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Foundations of a Risk Management System
FE5226 Group Project
Fabio Cannizzo
version: 2021-08-28
This source code constitutes the foundation of a risk management system. It can load trades from a database,
compute the price of trades and their sensitivities with respect to risk factors and construct market objects on demand.
A real risk management system entails of many more features, e.g. sophisticate market objects and pricing models;
efficient algorithms to avoid unnecessary recomputations when calculating Greeks; support for a large number of trade
types; extensive set of tools to orchestrate recomputations and post-process their results (e.g. P&L explain, VaR,
PFE, XVA); tools to manage life-cycle of trades; connections to external databases and systems of various nature;
client-server pricing APIs; connections to cash flow management systems and payment systems; support for parallel
computations (thread safety).
All these features can be implemented as modifications or extensions of the code provided. You are supposed to
carry out various improvements and extensions as specified below.
1 License
The license for the source code is in the main directory. Please read the license file.
2 Source code organization and build instructions
All source code files are in the subdirectory src. Source files with names matching the patterns Demo*.cpp or Test*.cpp
contain the main routine for separate programs. The other cpp files are library components used by the various
The target platform is x86 64 (64 bits). The C++ language standard used is: C++17. In Visual Studio you must:
• Select platform ”x64” (the default is ”x86”, i.e. 32 bits).
• Go to the property page for the project (right click on the project from solution explorer), select ”all platform”
and ”all configurations”, then navigate the configuration tree to C++/AllOptions and set:
– C++ language standard: C++17
– Disable language extensions: yes
– Treat all errors as warnings: yes
– Warning level: W3
The src subdirectory also contains a Makefile for gcc compilation. If you use Visual Studio, you need to: create a new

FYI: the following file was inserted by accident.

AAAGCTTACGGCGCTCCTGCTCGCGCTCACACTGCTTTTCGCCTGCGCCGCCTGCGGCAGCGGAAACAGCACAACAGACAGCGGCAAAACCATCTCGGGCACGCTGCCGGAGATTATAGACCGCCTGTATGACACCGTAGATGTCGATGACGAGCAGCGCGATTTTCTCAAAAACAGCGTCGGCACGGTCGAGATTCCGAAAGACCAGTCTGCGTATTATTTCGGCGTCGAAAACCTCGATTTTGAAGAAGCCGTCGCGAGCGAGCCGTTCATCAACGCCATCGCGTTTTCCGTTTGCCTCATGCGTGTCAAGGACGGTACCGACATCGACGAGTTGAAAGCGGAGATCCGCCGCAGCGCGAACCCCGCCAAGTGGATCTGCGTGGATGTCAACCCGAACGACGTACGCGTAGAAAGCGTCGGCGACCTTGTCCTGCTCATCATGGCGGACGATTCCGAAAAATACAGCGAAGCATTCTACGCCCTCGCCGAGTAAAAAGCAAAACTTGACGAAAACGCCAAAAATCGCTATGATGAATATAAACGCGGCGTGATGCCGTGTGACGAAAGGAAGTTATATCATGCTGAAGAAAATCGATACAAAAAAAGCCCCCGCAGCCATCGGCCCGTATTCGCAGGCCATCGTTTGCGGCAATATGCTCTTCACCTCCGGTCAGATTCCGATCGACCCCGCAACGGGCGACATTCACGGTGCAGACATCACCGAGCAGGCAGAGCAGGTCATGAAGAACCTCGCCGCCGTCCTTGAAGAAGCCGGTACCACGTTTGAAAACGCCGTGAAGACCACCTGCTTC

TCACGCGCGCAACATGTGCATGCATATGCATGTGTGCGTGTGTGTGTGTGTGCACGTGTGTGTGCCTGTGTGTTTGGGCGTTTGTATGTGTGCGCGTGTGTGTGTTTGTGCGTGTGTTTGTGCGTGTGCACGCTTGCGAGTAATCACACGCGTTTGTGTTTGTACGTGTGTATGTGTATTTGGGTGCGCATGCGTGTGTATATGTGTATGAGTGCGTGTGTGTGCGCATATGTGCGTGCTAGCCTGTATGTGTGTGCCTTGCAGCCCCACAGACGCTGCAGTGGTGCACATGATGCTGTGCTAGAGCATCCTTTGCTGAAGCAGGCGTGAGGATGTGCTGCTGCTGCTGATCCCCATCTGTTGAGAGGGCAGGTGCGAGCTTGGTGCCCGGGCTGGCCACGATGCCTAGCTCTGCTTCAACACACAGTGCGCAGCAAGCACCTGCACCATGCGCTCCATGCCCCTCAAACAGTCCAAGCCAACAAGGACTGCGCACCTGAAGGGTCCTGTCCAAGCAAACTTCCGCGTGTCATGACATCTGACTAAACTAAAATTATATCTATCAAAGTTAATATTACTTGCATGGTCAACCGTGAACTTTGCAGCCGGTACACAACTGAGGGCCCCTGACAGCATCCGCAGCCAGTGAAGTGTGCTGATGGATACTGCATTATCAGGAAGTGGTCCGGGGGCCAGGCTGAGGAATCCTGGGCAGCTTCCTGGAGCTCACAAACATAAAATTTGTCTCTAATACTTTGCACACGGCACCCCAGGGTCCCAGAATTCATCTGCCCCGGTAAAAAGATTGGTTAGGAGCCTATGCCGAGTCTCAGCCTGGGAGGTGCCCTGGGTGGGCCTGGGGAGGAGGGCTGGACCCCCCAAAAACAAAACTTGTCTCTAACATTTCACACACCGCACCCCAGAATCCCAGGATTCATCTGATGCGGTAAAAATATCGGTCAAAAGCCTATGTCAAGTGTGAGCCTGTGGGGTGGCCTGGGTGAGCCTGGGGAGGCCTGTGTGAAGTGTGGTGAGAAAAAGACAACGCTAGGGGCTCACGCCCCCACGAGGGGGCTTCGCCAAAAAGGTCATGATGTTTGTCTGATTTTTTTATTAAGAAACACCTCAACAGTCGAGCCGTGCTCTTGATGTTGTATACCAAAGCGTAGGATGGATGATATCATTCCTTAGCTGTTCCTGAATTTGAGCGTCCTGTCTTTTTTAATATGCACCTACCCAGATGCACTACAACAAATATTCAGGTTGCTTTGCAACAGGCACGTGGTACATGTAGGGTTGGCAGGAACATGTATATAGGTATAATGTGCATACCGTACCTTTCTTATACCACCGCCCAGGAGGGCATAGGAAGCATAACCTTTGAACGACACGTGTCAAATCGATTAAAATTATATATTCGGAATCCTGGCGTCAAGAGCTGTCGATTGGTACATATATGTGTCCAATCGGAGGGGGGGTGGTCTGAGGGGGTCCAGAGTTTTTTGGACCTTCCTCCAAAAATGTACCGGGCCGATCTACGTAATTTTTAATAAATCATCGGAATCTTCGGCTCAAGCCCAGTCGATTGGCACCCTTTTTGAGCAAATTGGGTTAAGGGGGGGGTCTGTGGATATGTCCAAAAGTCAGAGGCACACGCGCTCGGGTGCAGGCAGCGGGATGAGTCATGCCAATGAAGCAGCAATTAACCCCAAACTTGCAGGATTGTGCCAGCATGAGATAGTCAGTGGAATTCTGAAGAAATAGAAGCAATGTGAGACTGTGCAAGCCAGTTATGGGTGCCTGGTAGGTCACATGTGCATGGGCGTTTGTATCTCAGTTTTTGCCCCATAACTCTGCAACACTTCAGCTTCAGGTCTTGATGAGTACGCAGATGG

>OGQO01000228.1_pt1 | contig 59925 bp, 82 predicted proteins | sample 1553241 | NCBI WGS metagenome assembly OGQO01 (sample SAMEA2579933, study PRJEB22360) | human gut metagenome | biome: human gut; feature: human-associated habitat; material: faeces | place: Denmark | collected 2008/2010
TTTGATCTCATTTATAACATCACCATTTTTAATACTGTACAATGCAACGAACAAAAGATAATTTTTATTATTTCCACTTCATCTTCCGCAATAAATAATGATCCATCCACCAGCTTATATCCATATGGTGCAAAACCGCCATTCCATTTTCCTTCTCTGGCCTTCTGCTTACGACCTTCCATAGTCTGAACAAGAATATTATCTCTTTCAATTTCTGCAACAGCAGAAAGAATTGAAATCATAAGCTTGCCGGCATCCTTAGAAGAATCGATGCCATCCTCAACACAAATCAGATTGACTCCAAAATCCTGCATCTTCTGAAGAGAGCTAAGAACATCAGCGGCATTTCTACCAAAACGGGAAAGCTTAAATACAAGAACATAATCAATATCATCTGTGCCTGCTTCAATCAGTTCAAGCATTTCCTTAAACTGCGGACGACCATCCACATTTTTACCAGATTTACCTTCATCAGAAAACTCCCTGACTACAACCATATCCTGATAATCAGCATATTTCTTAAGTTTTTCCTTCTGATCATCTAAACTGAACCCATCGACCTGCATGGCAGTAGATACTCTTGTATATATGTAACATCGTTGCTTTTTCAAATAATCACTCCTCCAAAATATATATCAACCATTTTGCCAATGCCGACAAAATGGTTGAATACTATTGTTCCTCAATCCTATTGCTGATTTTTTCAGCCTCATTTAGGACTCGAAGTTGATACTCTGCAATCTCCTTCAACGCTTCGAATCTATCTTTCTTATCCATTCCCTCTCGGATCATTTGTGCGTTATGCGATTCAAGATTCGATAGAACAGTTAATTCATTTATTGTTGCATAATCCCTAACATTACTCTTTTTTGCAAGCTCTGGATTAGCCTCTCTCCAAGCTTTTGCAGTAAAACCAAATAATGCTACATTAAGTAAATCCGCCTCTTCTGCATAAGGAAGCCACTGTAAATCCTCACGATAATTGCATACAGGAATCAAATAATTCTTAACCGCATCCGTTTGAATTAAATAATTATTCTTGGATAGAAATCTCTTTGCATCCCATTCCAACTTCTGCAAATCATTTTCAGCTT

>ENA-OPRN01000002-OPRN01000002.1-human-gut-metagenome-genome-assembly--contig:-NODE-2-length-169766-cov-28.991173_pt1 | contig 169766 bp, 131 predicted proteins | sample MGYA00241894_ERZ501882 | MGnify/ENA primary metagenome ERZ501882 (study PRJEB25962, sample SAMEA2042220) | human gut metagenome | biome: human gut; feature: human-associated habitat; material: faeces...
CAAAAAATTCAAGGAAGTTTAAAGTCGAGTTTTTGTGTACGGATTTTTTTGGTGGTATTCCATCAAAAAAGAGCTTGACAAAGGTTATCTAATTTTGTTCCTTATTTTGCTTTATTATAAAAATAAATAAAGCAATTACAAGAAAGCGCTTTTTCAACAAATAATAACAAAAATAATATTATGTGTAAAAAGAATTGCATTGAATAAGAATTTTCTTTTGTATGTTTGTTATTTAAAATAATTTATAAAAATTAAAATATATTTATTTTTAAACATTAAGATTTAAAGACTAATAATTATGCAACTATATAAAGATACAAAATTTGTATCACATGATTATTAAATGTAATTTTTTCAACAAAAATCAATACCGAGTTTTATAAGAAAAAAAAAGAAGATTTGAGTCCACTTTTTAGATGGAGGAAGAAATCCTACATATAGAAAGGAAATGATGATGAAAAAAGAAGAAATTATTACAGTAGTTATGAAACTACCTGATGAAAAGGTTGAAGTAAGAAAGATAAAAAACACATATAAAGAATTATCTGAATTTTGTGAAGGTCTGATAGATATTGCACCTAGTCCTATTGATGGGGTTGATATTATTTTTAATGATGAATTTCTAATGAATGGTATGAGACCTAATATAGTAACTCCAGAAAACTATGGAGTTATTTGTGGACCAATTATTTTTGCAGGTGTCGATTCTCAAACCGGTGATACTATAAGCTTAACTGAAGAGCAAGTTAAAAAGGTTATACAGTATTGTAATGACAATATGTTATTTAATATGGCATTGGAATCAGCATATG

solution; in the solution add one console project for each cpp file with name Demo*.cpp or Test*.cpp; in each project
also add all other cpp files (except the ones with name Demo*.cpp or Test*.cpp), so that in each project you have one
and only one cpp file containing the function main. You can work in ”Debug” mode, which allows you to execute code
step by step and use breakpoints, but when you are finished with development and want to test the performance of your
final program you should use ”Release” mode. The language standard can be selected from the project configuration
(right click on the project in the Solution Explorer pane, then select C++/Lanugage/C++LanguageStandards). Note
that this must be repeated for all modes (debug and release).
A number of txt files are given. portfolio 0.txt and risk factors 0.txt work with the program in its current state.
portfolio i.txt and risk factors i.txt work after completion of the first i tasks. If a file with appropriate enumeration is
missing, you can use the last one available (e.g. in task 11, you can use risk factors 5.txt)
To run the program type from the command line:
DemoRisk -p portfolio.txt -f risk factors.txt
To run the program directly from inside Visual Studio, you can specify the working directory where your txt files
are located and the command line arguments (portfolio.txt risk factors.txt) in the Debugging section of the project
3 What to do
You have to complete sequentially all tasks mentioned in section 6. After completing each task you should test
correctness of your work by succesfully running the command
DemoRisk portfolio i.txt risk factors i.txt
and comparing the output of your program with the output given in output i.txt. To compare files you can use the free
Windows program WinMerge, or sdiff on Linux. Your goal is to generate an output file identical to the one provided.
4 Marking criteria
Marking is going to be based on the following criteria.